Earl’s Court was among the biggest one-floor cinemas in Australia, seating 2500 people. The theatre’s wooden floor gradually sloped upwards, with the back seats raised four feet above ground level. While ticket prices varied – centre stalls being most expensive, followed by back stalls and front stalls – Birch Carroll and Coyle marketed the egalitarianism of its seating arrangements, with all patrons offered the same sponge rubber tip-up chairs. The cinema interior was decorated in pastel shades of pink, turquoise and cream popular in the Art Deco era, with accents of gold. This colour scheme carried through to the light fittings, which were integrated into the lattice and fibreboard ceiling. The cinema was equipped with the latest sound technology from Birch Carroll and Coyle’s preferred supplier, Western Electric.
When Rockhampton’s Mayor, Alderman R.W. Evans, opened the new Earl’s Court Theatre on 19 July 1939 – only six weeks before the outbreak of World War Two – he celebrated it as a symbol of the town’s prosperity and the faith of businesses such as Birch Carroll and Coyle in the region’s future. The local press used the occasion to pit regional town against city metropolis:
For when the doors are thrown open and the first audiences assemble they will find themselves in the interior of a theatre that has no equal in the Commonwealth. The Plaza, in Melbourne, is generally acknowledged to be the biggest one floor theatre in the Commonwealth. Earl’s Court will reveal many points of superiority over the Plaza. (The Evening News, 5 July 1939)
Although modified substantially, the site of the Earl’s Court Theatre continued to be used as a cinema complex until 2000. The building remains standing today – occupied by St Andrew’s Presbyterian Church – however its Art Deco features are a shadow of their past. The structural bones of the facade are discernable, but its decorative vertical fins have been excised, its brickwork plastered over and much of the exterior concealed by corrugated awnings. By contrast, the restored (former) Swan Hotel stands two doors up, its turquoise piers and horizontal accents a celebration of its interwar heritage, and a reminder that this part of Denham Street was once a thriving Art Deco precinct.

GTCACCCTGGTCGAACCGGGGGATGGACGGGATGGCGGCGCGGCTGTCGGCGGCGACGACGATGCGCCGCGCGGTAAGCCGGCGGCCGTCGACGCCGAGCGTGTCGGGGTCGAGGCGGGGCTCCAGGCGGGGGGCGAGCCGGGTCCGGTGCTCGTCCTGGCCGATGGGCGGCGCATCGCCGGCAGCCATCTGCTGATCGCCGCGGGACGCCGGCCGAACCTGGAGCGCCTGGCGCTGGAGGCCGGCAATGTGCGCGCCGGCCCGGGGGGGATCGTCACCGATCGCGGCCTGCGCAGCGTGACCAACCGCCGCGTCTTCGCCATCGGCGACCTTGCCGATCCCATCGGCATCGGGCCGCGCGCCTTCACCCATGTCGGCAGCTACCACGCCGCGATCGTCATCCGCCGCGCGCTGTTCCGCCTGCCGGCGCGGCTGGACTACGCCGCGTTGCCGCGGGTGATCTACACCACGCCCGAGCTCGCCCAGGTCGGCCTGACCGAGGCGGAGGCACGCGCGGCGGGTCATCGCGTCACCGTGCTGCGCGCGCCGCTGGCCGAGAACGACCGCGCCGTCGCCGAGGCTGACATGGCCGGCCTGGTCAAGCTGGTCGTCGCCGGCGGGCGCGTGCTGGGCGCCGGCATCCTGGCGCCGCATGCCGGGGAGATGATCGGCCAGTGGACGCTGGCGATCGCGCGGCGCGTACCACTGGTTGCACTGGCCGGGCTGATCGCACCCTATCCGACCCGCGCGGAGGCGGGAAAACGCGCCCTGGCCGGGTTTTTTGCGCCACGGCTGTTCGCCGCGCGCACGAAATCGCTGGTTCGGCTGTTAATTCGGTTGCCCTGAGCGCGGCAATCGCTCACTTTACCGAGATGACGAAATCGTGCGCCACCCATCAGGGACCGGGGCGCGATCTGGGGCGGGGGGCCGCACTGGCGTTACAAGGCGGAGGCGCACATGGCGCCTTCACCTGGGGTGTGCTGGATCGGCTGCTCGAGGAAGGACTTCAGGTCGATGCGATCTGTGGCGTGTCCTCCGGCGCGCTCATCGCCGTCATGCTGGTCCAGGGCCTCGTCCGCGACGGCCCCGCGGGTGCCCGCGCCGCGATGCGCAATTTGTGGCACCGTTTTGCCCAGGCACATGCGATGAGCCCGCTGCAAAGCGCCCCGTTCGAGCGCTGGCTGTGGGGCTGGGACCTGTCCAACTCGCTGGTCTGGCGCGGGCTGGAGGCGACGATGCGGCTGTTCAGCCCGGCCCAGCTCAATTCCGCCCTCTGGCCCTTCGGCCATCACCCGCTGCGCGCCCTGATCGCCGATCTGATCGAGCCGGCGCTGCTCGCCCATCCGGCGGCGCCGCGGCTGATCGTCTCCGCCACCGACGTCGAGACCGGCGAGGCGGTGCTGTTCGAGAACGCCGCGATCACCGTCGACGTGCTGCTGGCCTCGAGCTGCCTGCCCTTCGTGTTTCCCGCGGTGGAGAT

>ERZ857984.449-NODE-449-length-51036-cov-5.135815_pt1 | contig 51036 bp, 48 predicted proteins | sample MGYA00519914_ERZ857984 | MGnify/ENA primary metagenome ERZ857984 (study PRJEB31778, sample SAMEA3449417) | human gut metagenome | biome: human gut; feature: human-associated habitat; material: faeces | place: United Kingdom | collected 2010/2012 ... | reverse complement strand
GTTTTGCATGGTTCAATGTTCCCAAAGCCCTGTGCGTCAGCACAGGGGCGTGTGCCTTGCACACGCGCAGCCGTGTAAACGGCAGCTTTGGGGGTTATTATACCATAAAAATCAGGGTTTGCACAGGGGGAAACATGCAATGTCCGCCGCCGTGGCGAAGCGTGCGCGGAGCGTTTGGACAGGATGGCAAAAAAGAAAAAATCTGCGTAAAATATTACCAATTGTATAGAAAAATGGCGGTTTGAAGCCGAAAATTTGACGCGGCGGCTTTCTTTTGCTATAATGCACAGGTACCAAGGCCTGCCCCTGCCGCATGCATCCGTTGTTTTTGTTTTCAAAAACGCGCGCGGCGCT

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Earl’s Court Theatre newspaper advertisement, Morning Bulletin (Rockhampton), 6 August 1940.
Brass band graphic, Morning Bulletin (Rockhampton), 19 April 1930.
Earl’s Court Theatre facade, 1939, via Bonzle.
Cover of Opening Programme: Official Opening of Earl’s Court, 1939. Photograph by Queensland Deco Project. Physical item held by John Oxley Library, State Library of Queensland.
Earl’s Court Theatre interior, 1939, via Bonzle.
Service information, Opening Programme: Official Opening of Earl’s Court, 1939. Photograph by Queensland Deco Project. Physical item held by John Oxley Library, State Library of Queensland.
Opening night program guide, Opening Programme: Official Opening of Earl’s Court, 1939. Photograph by Queensland Deco Project. Physical item held by John Oxley Library, State Library of Queensland.
Cryle, Denis, Betty Cosgrove and Ray Boyle. “Birch Carroll and Coyle and the Regional Picture Palace: A Case Study.” Transformations, no. 1, 2000.
Cryle, Denis and Grace Johansen. “Maintaining a Tradition of Mixed Entertainments: Birch, Carroll and Coyle’s Regional Queensland Wintergarden Theatres.” Screening the Past, 2006.
“Earl’s Court Theatre: Official Opening of New Building.” Morning Bulletin (Rockhampton). 20 July 1939, p.10.
“New Earl’s Court Near Completion.” The Evening News (Rockhampton). 5 July 1939, p.3.
“New Earl’s Court Special Opening Feature.” The Evening News (Rockhampton). 18 July 1939, p.9.
“New Earl’s Court Theatre to be Opened on July 19: Claimed to be the Largest and Best Equipped in Australia.” Morning Bulletin (Rockhampton). 5 July 1939, p.11.
Souvenir Programme: Official Opening of Earl’s Court: Rockhampton’s Charming Tropical Theatre, Wednesday, 19th July, 1939. Record Printing Co. Pty Ltd, 1939.
“The New Earl’s Court: Who Built and Equipped the Theatre.” Morning Bulletin (Rockhampton), 19 July 1939, p. 7.